Kao the Kangaroo is back with a fresh reboot from Tate Multimedia, the original developers, with 2022’s game being the fourth entry in a series that’s laid dormant for quite some time. Nearly 17 years to be exact. Rather than continue where the series left off with 2005’s Mystery of the Volcano, the latest entry is a brand new game with an entirely different take on the story and character. With this, even if you’ve never played a Kao the Kangaroo game before, you can hop right in without issue.
As for what you’re hopping into exactly, Kao the Kangaroo is a colorful 3D platformer originally popularized in Poland in the early 2000s that follows the adventures of a young kangaroo with magic boxing gloves named Kao. Platforming and exploration are the main components, though there are some strategy elements tied to Kao’s gloves and what he’s able to do with them.
Honoring the boxing theme, Kao’s name is pronounced like the knockout “K.O.” rather than sounding like “cow” though you wouldn’t be alone in thinking it was the latter as I mentally called it “Cow the Kangaroo” in my head nonstop prior to playing through the full game.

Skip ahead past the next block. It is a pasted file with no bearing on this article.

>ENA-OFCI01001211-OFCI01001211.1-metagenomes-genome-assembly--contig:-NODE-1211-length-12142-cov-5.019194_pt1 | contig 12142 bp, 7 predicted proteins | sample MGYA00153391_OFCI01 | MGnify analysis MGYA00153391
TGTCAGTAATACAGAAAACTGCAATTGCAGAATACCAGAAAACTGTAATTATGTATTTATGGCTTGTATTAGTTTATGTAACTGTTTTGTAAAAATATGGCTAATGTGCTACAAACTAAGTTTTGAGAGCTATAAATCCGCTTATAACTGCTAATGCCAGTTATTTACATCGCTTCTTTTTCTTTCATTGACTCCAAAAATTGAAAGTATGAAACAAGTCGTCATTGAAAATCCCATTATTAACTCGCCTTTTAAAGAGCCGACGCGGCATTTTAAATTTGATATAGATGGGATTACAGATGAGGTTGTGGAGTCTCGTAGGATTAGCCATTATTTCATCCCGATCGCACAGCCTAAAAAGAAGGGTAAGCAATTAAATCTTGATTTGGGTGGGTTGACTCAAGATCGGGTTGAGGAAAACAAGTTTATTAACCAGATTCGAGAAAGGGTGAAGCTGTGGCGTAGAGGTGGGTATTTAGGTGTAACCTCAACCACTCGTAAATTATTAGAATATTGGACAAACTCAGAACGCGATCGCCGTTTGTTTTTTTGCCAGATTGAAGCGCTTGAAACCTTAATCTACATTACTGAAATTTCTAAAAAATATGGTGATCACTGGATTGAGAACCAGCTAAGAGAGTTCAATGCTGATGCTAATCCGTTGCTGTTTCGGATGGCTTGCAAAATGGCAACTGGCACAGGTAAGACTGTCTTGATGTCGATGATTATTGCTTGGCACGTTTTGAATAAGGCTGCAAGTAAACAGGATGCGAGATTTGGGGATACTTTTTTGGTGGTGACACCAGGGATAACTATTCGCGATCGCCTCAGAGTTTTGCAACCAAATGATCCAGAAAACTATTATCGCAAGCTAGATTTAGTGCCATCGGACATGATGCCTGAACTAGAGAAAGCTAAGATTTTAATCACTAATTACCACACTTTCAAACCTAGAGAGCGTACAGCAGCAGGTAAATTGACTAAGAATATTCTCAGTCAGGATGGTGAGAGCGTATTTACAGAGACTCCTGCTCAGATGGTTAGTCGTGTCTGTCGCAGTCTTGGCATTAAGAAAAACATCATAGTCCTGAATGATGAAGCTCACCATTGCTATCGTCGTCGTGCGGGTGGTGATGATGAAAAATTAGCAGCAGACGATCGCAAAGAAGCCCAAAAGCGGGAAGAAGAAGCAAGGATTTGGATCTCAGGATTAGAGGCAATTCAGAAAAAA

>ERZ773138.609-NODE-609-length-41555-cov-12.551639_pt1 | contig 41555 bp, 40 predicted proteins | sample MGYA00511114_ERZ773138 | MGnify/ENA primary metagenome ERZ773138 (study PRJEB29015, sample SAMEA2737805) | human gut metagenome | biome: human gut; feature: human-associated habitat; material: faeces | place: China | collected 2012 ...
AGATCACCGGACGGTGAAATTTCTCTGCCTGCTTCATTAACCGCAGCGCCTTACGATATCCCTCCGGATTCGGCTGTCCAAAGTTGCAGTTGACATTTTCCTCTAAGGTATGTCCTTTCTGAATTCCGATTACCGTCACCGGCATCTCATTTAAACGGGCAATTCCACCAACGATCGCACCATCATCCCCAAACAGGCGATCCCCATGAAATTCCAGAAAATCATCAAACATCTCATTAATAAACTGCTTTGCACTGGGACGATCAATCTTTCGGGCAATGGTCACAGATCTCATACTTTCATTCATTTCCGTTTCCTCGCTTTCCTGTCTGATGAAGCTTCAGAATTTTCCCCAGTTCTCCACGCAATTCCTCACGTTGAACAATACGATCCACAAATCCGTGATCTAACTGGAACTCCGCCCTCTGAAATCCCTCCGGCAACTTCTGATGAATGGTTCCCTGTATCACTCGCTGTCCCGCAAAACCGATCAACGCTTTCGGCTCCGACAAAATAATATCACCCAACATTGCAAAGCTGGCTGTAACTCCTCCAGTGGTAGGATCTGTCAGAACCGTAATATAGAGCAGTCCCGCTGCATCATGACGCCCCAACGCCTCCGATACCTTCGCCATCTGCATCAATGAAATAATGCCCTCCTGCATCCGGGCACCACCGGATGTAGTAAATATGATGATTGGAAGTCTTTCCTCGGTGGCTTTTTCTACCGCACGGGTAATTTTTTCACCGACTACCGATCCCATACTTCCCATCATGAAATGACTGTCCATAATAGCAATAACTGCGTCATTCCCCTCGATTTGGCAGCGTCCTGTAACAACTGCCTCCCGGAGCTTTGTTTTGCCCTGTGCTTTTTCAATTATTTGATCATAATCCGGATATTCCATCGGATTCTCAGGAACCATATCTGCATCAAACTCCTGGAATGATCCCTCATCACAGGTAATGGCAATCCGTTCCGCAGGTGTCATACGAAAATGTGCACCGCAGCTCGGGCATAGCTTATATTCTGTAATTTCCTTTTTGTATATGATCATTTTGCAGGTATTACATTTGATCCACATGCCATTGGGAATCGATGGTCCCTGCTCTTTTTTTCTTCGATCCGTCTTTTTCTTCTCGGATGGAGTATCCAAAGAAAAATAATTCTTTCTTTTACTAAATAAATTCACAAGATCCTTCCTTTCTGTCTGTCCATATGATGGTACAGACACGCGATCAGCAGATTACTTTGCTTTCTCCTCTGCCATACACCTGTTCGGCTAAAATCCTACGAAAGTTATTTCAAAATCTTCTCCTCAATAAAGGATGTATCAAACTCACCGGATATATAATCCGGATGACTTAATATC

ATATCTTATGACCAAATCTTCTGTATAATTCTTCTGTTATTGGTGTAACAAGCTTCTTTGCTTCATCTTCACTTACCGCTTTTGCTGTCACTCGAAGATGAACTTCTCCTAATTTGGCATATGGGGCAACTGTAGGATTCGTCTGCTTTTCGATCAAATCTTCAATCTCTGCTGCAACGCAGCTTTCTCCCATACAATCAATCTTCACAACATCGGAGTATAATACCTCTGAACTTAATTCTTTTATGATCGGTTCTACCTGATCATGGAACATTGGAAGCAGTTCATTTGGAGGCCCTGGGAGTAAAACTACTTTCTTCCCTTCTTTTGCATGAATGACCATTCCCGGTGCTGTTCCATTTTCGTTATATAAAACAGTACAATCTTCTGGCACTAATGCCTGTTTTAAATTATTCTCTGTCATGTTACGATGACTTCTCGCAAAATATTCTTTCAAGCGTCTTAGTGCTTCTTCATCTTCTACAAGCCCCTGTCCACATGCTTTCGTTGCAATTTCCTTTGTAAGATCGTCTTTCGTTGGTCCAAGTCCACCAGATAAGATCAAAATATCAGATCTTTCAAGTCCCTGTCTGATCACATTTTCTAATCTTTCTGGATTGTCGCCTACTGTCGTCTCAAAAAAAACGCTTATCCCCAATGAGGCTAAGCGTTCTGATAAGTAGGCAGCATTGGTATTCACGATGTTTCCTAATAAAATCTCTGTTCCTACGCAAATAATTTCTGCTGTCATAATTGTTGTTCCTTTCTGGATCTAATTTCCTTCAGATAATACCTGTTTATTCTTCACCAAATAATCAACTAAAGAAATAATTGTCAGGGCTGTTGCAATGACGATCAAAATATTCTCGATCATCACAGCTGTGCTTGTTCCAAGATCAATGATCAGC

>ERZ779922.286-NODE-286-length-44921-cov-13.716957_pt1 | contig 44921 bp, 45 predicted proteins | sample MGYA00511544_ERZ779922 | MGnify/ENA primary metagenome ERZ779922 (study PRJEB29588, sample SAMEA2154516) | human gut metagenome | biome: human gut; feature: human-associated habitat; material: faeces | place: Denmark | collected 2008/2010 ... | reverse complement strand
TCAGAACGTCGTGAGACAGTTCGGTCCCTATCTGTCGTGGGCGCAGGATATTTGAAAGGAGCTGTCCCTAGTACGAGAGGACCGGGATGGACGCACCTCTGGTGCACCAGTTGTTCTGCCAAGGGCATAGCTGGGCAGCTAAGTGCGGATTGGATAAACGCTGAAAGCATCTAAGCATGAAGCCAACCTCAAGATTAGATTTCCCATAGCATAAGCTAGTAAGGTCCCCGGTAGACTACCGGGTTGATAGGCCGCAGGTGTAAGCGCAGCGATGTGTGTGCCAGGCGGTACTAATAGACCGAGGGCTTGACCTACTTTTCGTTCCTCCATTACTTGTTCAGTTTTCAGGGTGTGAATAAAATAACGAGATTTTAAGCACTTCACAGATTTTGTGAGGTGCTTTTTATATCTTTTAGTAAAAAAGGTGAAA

I also found some real charm in the unique platforming elements brought to the table through the incorporation of Kao’s boxing gloves. Adding to this, the world Kao explores is wonderfully nostalgic. Kao the Kangaroo feels like a blast from the past in both good and bad ways.
Tale of two boxing gloves
The game opens with a set of cutscenes that help establish who Kao is and the adventure he’s about to embark on. Given this is a reboot of the series and not a continuation of past games, the story is a little different in that here, a youthful Kao is tasked with rescuing his sister Kaia with the help of his father’s old boxing gloves.
A projection of Kaia’s spirit leads Kao to the gloves, which his teacher Walt had buried “for a reason” and cautions Kao about, before giving in and letting Kao do what he was going to do anyway. Which is, head off to rescue his sister, and learn more about what he’s able to do with the mysterious power the boxing gloves hold.
Similarly, Kao’s mother seems as unbothered as his teacher — if not more so — about what happened to Kaia and his plans to trek through dangerous areas full of lava and poisonous swamps to find her. Parental disinterest aside, the cutscenes are where the first hiccups start emerging as the voice acting isn’t terrible, certainly not the worst I’ve heard, but it also isn’t great either. The game includes plenty of text dialogue in addition to voice acting, and I almost always preferred it over listening to the characters talk aloud.